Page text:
Fighting the Pandemic of 2020
Imagine you are back in seventh grade American History class. For 45 minutes, you listen to your teacher lecture about the city of St. Louis in 1918. She describes how they closed schools, playgrounds, and churches when the flu broke out that year.
Assuming Coronavirus never happened, this history lesson might seem boring, irrelevant.
As the teacher reads an excerpt from someone’s diary during that time, you might yawn and think, Who cares? You flip the glossy pages of the history book and glance at the ticking clock on the wall. This information will just be facts to memorize for an upcoming test.
Students may not empathize with the challenges that accompany a shutdown of such magnitude. The listener struggles to consider what it means for the people who have lost jobs or businesses, or who were living in isolation. The teacher describes death statistics, and even these numbers fall on deaf ears. To the student, this entire lesson hardly seems worth mentioning.
Suddenly, in 2020, this history lesson comes alive as we ourselves are experiencing challenges and unprecedented anxiety concerning the future.
True accounts of my friends include:
“I’m trying to keep my composure with my children even though every time I clean something, it gets messy three seconds later.”
“I have no strength left, and no one seems to know how long this will last. I’m done. The other night when my children were fighting again, I just covered my face and cried.”
Our patience is being tested every moment. Worry follows us through our daily tasks. This time period can be thought of as “middot in the making”—or breaking.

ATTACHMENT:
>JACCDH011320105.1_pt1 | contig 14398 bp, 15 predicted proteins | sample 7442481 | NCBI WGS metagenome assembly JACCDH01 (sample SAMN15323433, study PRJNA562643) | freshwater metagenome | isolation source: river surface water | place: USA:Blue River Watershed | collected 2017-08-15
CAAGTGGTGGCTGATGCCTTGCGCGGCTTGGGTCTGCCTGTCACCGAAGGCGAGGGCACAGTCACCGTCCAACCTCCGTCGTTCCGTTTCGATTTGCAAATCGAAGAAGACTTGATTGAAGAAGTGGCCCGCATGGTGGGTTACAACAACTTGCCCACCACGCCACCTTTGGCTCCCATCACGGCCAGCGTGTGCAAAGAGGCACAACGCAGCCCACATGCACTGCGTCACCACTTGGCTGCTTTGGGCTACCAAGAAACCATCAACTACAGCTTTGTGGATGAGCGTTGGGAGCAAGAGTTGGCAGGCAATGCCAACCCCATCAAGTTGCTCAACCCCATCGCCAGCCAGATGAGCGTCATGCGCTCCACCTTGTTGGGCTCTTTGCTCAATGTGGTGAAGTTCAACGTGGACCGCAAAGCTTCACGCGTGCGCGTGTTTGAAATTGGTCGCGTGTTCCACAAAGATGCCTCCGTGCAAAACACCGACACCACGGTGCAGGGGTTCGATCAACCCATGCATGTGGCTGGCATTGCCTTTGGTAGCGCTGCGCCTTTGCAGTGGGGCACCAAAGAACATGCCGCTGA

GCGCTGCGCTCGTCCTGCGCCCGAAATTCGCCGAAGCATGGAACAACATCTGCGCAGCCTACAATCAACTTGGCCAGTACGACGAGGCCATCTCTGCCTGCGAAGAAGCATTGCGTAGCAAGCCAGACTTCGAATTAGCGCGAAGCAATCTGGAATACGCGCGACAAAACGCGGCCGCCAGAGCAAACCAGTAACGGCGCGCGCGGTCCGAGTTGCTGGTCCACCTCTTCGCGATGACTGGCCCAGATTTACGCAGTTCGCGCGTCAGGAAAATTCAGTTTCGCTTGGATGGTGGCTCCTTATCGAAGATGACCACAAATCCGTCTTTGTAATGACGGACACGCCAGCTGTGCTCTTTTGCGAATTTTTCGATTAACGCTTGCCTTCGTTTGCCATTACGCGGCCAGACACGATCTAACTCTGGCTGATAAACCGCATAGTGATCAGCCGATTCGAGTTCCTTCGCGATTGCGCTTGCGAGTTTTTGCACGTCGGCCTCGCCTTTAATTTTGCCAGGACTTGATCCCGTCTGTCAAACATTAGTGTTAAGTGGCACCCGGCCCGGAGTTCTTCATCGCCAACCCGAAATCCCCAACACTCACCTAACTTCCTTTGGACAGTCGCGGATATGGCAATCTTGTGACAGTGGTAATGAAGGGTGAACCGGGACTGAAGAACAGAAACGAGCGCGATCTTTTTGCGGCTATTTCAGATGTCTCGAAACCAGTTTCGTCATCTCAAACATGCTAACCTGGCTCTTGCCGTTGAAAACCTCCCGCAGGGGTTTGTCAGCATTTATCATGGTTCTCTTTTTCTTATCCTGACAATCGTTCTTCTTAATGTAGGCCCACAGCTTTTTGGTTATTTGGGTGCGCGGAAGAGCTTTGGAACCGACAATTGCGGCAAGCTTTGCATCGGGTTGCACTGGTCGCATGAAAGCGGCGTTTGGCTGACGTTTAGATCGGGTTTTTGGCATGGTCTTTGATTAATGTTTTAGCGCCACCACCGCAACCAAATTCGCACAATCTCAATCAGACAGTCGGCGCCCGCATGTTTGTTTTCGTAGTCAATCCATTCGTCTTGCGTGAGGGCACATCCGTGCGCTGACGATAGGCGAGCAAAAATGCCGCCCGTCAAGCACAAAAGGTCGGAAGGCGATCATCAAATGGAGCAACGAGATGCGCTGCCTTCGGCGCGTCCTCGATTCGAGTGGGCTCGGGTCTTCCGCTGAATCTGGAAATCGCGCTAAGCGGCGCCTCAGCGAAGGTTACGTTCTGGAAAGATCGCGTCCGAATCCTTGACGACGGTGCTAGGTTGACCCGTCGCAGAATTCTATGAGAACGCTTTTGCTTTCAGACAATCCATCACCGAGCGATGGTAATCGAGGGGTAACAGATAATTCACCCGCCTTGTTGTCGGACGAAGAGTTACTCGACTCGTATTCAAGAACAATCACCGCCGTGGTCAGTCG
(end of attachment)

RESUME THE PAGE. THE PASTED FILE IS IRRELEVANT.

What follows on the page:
How can we overcome these battles? How are we meant to maintain calm and fight the yetzer hara, which provokes unrelentingly?
Small and Specific Goals
Just like setting small goals while long distance running, we can manage the long haul of the quarantine by setting mini-goal posts along our way. Locate your next target and simply reach for that. For example: “We just need to get to Shabbos.” Or, “I just have to make it through dinnertime.”
Small goals are necessary in combating the yetzer hara, especially when managing the overwhelming middle part of this process.
Specificity makes our goals actionable. By the time a student is finishing her fourth year of medical school, she doesn’t tell people, “I want to be a doctor.” Instead, she states more specific ambitions: “I want to be a neurologist.” Similarly, we need to clarify our own specific goals in this difficult time. We cannot be content with, “I want to grow spiritually.” Rather, “I want to grow spiritually by reciting one perek of tehillim each day.”